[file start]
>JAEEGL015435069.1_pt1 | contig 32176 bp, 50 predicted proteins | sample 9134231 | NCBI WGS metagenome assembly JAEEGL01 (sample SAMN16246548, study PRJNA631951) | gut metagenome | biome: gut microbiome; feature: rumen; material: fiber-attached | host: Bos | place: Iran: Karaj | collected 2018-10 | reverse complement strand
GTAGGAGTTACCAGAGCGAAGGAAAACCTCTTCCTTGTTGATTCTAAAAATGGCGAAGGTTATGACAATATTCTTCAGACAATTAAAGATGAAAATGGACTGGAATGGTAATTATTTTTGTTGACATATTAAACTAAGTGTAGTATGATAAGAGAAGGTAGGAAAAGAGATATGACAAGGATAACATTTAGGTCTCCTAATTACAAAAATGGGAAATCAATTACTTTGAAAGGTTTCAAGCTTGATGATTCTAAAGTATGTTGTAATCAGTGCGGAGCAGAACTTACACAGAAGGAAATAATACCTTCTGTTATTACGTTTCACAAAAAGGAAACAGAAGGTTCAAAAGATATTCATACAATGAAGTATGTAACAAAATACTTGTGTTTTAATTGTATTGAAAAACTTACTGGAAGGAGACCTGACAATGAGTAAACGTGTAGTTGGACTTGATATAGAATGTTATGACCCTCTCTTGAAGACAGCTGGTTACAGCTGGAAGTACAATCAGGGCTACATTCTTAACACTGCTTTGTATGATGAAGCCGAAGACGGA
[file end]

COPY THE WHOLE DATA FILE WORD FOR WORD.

>JAEEGL015435069.1_pt1 | contig 32176 bp, 50 predicted proteins | sample 9134231 | NCBI WGS metagenome assembly JAEEGL01 (sample SAMN16246548, study PRJNA631951) | gut metagenome | biome: gut microbiome; feature: rumen; material: fiber-attached | host: Bos | place: Iran: Karaj | collected 2018-10 | reverse complement strand
GTAGGAGTTACCAGAGCGAAGGAAAACCTCTTCCTTGTTGATTCTAAAAATGGCGAAGGTTATGACAATATTCTTCAGACAATTAAAGATGAAAATGGACTGGAATGGTAATTATTTTTGTTGACATATTAAACTAAGTGTAGTATGATAAGAGAAGGTAGGAAAAGAGATATGACAAGGATAACATTTAGGTCTCCTAATTACAAAAATGGGAAATCAATTACTTTGAAAGGTTTCAAGCTTGATGATTCTAAAGTATGTTGTAATCAGTGCGGAGCAGAACTTACACAGAAGGAAATAATACCTTCTGTTATTACGTTTCACAAAAAGGAAACAGAAGGTTCAAAAGATATTCATACAATGAAGTATGTAACAAAATACTTGTGTTTTAATTGTATTGAAAAACTTACTGGAAGGAGACCTGACAATGAGTAAACGTGTAGTTGGACTTGATATAGAATGTTATGACCCTCTCTTGAAGACAGCTGGTTACAGCTGGAAGTACAATCAGGGCTACATTCTTAACACTGCTTTGTATGATGAAGCCGAAGACGGA